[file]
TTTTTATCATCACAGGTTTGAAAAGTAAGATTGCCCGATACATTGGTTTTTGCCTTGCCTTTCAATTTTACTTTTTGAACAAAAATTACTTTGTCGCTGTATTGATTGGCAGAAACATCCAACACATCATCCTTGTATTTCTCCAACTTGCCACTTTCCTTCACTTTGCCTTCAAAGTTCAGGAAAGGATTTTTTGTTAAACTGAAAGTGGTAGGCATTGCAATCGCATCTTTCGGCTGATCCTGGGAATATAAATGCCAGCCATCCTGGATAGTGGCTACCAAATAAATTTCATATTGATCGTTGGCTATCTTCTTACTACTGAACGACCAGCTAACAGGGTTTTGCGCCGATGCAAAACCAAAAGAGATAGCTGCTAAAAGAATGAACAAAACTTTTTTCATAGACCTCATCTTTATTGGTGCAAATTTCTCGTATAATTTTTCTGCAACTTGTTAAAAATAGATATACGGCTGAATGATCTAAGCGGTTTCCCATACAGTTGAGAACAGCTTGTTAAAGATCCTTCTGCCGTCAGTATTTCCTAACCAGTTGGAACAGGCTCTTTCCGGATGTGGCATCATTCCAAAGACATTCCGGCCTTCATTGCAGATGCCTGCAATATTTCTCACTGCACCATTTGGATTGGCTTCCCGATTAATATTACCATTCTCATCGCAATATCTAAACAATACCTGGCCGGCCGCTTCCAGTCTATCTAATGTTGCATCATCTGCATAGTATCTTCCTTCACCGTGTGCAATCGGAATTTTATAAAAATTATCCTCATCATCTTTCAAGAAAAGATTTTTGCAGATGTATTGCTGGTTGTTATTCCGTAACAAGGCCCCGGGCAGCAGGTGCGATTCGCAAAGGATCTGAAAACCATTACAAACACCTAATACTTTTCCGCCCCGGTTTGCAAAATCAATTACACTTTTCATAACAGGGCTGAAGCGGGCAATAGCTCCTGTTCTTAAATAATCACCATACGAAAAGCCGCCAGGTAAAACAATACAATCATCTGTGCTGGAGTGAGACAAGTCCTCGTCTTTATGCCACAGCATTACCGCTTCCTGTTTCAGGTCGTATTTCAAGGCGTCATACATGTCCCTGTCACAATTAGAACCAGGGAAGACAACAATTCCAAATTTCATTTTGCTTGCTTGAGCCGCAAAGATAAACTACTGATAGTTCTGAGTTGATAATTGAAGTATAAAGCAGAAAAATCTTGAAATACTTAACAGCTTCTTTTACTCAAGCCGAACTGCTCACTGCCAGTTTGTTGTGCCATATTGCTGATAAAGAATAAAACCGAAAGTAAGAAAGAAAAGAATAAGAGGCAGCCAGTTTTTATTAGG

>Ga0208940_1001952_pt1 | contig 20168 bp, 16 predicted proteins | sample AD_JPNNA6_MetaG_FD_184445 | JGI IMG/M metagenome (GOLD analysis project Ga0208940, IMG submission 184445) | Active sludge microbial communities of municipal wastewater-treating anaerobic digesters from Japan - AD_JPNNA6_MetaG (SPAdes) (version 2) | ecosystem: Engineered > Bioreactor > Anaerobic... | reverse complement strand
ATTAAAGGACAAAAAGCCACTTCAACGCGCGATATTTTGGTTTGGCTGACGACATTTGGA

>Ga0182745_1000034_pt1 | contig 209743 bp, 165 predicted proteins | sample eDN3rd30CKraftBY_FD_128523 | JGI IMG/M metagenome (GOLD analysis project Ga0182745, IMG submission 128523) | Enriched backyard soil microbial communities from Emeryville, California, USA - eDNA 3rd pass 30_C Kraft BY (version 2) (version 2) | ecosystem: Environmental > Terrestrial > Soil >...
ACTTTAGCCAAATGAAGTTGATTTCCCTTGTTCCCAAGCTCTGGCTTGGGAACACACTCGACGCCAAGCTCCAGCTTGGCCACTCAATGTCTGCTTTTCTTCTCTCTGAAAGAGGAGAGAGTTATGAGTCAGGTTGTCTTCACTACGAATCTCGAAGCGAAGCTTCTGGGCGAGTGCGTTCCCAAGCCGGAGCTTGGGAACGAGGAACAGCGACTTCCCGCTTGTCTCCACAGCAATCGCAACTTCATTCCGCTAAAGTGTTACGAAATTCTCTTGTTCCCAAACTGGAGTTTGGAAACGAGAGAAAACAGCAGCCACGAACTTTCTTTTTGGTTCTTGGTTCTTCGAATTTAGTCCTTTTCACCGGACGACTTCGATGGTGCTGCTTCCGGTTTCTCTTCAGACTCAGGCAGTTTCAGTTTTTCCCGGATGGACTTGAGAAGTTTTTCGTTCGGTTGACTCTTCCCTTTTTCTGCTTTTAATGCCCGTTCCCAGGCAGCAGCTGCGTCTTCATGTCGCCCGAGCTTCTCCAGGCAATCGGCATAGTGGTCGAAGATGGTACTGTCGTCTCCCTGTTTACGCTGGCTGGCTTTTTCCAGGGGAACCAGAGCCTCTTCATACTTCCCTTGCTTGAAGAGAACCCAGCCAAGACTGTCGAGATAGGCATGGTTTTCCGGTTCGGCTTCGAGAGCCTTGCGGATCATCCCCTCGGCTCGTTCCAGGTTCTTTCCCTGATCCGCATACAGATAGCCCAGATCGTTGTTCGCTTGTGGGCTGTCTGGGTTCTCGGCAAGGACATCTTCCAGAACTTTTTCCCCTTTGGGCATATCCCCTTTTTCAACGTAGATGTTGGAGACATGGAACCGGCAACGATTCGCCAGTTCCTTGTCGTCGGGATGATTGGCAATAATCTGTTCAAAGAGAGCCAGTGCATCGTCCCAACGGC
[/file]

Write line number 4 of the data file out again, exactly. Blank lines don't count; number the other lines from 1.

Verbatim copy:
>Ga0182745_1000034_pt1 | contig 209743 bp, 165 predicted proteins | sample eDN3rd30CKraftBY_FD_128523 | JGI IMG/M metagenome (GOLD analysis project Ga0182745, IMG submission 128523) | Enriched backyard soil microbial communities from Emeryville, California, USA - eDNA 3rd pass 30_C Kraft BY (version 2) (version 2) | ecosystem: Environmental > Terrestrial > Soil >...